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Avoiding Glittering Generalities in Selecting eDiscovery Software – Considering Capability: eDiscovery Best Practices

Editor’s Note: If you read our blog regularly, you know that we frequently reference my friend and CloudNine colleague Rob Robinson’s excellent blog, Complex Discovery for various industry information, including quarterly business confidence surveys, eDiscovery software and service market “mashups” and information about industry mergers and acquisitions (among other things).  We’ve been discussing aspects of on-premise and off-premise eDiscovery offerings quite a bit lately (including this recent webcast conducted by Tom O’Connor and me a few weeks ago) and Rob has written a terrific article on the subject which he has graciously allowed me to publish here.  This is the third part of his multi-part article (parts 1 and 2 here and here) – we will publish it in a series over the next couple of weeks or so.  Enjoy! – Doug

Considering Capability

“Technology is a useful servant but a dangerous master.” Christian Lous Lange

Once the security of a potential solution has been considered, the next reasonable area of examination and evaluation is that of capability. Assessing capability is just determining whether or not a solution can accomplish the necessary tasks required in an eDiscovery effort. While there are not always discernible differences in the capabilities of on-premise and off-premise offerings, there are some characteristics to consider as they may be indicators of the ability of a solution to meet actual needs as opposed to perceived needs. Some of these characteristics include maturity, integration, and automation.

The maturity of an offering is important as it helps inform one on how long an offering has been in the market and if it might or might not contain the latest and most efficient technology to accomplish eDiscovery tasks. However, maturity becomes a factor only when it contributes to the inability of a solution to perform the task for it is being asked to complete. If a mature solution is incapable of completing a task today based on lack of functionality or in the near-term based on discontinued support, then it might not be the most appropriate solution from a purchase protection perspective. On the other hand, if it works today and will be maintained in the future, it seems reasonable that the mature offering should not be excluded as a potential choice solely based on the time it has been available on the market.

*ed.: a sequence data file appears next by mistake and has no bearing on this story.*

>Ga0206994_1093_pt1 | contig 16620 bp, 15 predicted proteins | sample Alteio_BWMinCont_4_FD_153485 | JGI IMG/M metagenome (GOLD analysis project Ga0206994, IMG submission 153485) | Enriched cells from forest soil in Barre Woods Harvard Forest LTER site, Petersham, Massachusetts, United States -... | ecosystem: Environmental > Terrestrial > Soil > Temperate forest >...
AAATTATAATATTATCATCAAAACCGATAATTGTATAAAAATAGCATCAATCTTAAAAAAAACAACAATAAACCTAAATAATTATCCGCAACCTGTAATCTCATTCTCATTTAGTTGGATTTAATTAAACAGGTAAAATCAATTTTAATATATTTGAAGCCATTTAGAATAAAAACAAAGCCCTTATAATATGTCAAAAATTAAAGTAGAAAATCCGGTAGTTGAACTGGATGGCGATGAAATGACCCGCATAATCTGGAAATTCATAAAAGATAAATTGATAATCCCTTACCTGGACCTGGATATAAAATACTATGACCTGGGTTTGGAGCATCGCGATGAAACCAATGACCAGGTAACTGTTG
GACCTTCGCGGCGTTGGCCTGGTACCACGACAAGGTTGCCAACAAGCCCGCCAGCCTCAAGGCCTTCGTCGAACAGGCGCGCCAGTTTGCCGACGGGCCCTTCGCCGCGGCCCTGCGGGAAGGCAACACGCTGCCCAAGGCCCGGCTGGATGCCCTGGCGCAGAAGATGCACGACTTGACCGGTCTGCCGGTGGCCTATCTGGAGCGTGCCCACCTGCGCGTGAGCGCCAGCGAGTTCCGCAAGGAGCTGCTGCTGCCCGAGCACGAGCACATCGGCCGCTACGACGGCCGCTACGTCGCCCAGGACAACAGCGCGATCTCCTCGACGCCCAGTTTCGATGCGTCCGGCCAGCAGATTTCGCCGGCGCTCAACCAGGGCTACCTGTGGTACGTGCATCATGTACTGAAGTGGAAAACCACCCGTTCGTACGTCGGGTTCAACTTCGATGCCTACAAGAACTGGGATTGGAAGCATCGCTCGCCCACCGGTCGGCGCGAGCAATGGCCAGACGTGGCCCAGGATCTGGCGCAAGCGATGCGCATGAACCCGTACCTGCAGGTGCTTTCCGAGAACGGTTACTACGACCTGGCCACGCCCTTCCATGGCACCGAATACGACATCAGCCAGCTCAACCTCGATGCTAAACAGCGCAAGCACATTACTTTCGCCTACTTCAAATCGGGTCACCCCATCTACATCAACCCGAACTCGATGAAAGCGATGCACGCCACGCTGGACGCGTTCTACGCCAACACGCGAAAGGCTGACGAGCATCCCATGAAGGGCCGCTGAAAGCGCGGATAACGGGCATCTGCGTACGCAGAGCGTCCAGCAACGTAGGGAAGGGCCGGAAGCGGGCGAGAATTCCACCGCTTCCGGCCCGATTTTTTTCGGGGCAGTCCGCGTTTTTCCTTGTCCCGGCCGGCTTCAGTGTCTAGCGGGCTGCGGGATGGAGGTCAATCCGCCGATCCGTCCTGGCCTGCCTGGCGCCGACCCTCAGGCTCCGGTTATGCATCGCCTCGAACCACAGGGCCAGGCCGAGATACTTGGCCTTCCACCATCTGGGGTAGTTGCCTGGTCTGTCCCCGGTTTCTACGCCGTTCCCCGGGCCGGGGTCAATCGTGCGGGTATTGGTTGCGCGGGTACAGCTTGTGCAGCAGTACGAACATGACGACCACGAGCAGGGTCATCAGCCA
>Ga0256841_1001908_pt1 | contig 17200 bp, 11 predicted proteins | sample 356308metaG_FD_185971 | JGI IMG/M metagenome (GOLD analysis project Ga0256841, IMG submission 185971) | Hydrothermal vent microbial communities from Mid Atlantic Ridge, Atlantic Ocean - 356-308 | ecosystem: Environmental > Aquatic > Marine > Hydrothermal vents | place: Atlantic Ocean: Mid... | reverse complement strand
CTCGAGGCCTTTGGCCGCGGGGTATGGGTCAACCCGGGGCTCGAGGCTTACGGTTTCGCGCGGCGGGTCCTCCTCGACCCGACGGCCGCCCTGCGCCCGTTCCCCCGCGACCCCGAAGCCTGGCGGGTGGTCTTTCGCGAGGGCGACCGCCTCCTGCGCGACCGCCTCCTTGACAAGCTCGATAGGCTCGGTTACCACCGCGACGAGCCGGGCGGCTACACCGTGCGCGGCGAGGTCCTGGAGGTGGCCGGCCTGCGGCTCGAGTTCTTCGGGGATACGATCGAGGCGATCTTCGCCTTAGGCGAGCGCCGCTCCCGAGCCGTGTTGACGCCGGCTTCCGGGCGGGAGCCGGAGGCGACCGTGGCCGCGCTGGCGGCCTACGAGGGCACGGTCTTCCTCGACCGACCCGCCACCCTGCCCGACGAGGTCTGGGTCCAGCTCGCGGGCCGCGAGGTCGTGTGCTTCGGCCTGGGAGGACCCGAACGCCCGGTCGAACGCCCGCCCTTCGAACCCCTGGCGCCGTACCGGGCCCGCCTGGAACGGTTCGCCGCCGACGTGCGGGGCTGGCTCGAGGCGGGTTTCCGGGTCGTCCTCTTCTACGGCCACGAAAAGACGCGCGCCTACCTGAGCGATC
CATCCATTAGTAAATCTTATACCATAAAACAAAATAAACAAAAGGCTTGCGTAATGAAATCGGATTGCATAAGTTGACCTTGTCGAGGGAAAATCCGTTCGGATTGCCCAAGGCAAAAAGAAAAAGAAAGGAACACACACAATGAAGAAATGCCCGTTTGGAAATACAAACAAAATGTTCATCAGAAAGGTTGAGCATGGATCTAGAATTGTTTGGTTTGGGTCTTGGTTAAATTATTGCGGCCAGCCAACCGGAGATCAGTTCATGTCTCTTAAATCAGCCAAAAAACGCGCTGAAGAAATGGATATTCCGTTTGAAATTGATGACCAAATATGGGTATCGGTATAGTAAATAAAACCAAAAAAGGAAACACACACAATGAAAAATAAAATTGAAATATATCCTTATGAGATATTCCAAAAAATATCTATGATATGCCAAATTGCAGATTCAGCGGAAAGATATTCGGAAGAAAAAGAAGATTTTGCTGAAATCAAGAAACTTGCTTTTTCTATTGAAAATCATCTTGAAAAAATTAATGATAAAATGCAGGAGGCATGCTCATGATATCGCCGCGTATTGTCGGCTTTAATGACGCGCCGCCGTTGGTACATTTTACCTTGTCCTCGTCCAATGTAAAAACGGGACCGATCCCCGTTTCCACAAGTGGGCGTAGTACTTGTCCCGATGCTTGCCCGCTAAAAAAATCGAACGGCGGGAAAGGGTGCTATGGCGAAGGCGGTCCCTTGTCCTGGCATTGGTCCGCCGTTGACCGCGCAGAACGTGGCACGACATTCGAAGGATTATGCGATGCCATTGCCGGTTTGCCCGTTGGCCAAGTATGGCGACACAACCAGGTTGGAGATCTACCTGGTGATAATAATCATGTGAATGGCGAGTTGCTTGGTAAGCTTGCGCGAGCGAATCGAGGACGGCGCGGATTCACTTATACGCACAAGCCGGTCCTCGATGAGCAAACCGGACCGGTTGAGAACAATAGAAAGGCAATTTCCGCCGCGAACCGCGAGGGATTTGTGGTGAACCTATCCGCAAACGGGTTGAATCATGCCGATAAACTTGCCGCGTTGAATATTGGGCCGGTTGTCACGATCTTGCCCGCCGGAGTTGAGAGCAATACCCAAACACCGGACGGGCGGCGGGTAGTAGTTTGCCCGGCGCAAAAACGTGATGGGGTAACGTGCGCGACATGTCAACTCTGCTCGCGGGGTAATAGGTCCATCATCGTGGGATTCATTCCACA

When discussing maturity, many eDiscovery professionals often and wrongly categorize maturity as legacy and equate legacy with insufficiency. This generalization may be true in some cases. However, some of the most mature offerings in the marketplace today are still the most effective at accomplishing specific tasks. Given that some of the most mature offerings are on-premise, there may be situations where the most appropriate choice for a particular task might be accomplished with an on-premise solution. It is easy to react to the glittering generality of considering all mature technology as legacy and therefore not as good as newer offerings. However, make sure that judgment on capability is first and foremost on the ability of the offering to complete required tasks and not on the time an offering has been in the marketplace.

Integration of an offering is also an important selection characteristic as it may indicate the potential for time and cost efficiencies lacking in non-integrated solutions. For example, offerings that have internal or external technology integration points for ingestion, processing, and review tasks might be more desirable than non-integrated offerings. However, integration without appropriate capability is not acceptable as one cannot be successful in eDiscovery if one cannot perform required tasks.

Automation in eDiscovery should be considered in the same way integration is considered. If automation is available, then it may be desirable over non-automated solutions based on time and cost savings delivered in task completion. However, automation ceases to be important if the tasks being automated are unable to complete required tasks. An example of this would be the automation of ingestion and processing in an offering. Automation of these tasks may be beneficial for certain data types, but if the data types that need to be processed cannot be processed due to lack of system capability, then the time efficiencies of automation may be negated by the time required for manual processing.

Additionally, not all offerings are created equal in their capability to accomplish tasks on large volumes of data. This volume limitation on an offering’s capability is not one usually found in a provider’s software marketing materials or user’s guides, but it is usually well known by those who have implemented specific solutions that fall short in this capability. In fact, even some of the newer, cloud-based off-premise offerings fall short in this area, so short that they position their offering for best use in small and medium cases sizes.  This type of data volume capability limitation is becoming increasingly important as the challenge of increasing volumes of data is regularly noted as one of the top concerns of eDiscovery professionals.